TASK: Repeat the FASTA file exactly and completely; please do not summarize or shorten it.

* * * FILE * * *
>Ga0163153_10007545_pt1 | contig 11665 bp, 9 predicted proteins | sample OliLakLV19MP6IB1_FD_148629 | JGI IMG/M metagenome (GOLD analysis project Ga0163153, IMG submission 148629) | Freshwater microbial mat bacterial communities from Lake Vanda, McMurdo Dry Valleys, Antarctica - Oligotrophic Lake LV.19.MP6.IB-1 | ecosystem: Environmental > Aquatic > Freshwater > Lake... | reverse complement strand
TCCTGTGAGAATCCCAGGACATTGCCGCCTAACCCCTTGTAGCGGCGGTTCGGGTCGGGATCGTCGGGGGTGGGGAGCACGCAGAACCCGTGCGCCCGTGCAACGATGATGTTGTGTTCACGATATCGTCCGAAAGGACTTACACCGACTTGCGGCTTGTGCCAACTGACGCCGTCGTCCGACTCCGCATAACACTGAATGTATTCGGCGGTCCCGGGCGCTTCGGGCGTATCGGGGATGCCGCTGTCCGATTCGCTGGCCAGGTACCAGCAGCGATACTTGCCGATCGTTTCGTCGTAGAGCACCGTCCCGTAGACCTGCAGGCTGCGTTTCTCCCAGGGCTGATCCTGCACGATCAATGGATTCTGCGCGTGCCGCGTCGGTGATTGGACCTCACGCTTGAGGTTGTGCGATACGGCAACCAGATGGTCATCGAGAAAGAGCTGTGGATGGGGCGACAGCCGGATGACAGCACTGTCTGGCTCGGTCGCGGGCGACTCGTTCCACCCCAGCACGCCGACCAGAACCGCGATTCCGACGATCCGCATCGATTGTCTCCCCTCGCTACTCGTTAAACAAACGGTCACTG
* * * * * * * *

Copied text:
>Ga0163153_10007545_pt1 | contig 11665 bp, 9 predicted proteins | sample OliLakLV19MP6IB1_FD_148629 | JGI IMG/M metagenome (GOLD analysis project Ga0163153, IMG submission 148629) | Freshwater microbial mat bacterial communities from Lake Vanda, McMurdo Dry Valleys, Antarctica - Oligotrophic Lake LV.19.MP6.IB-1 | ecosystem: Environmental > Aquatic > Freshwater > Lake... | reverse complement strand
TCCTGTGAGAATCCCAGGACATTGCCGCCTAACCCCTTGTAGCGGCGGTTCGGGTCGGGATCGTCGGGGGTGGGGAGCACGCAGAACCCGTGCGCCCGTGCAACGATGATGTTGTGTTCACGATATCGTCCGAAAGGACTTACACCGACTTGCGGCTTGTGCCAACTGACGCCGTCGTCCGACTCCGCATAACACTGAATGTATTCGGCGGTCCCGGGCGCTTCGGGCGTATCGGGGATGCCGCTGTCCGATTCGCTGGCCAGGTACCAGCAGCGATACTTGCCGATCGTTTCGTCGTAGAGCACCGTCCCGTAGACCTGCAGGCTGCGTTTCTCCCAGGGCTGATCCTGCACGATCAATGGATTCTGCGCGTGCCGCGTCGGTGATTGGACCTCACGCTTGAGGTTGTGCGATACGGCAACCAGATGGTCATCGAGAAAGAGCTGTGGATGGGGCGACAGCCGGATGACAGCACTGTCTGGCTCGGTCGCGGGCGACTCGTTCCACCCCAGCACGCCGACCAGAACCGCGATTCCGACGATCCGCATCGATTGTCTCCCCTCGCTACTCGTTAAACAAACGGTCACTG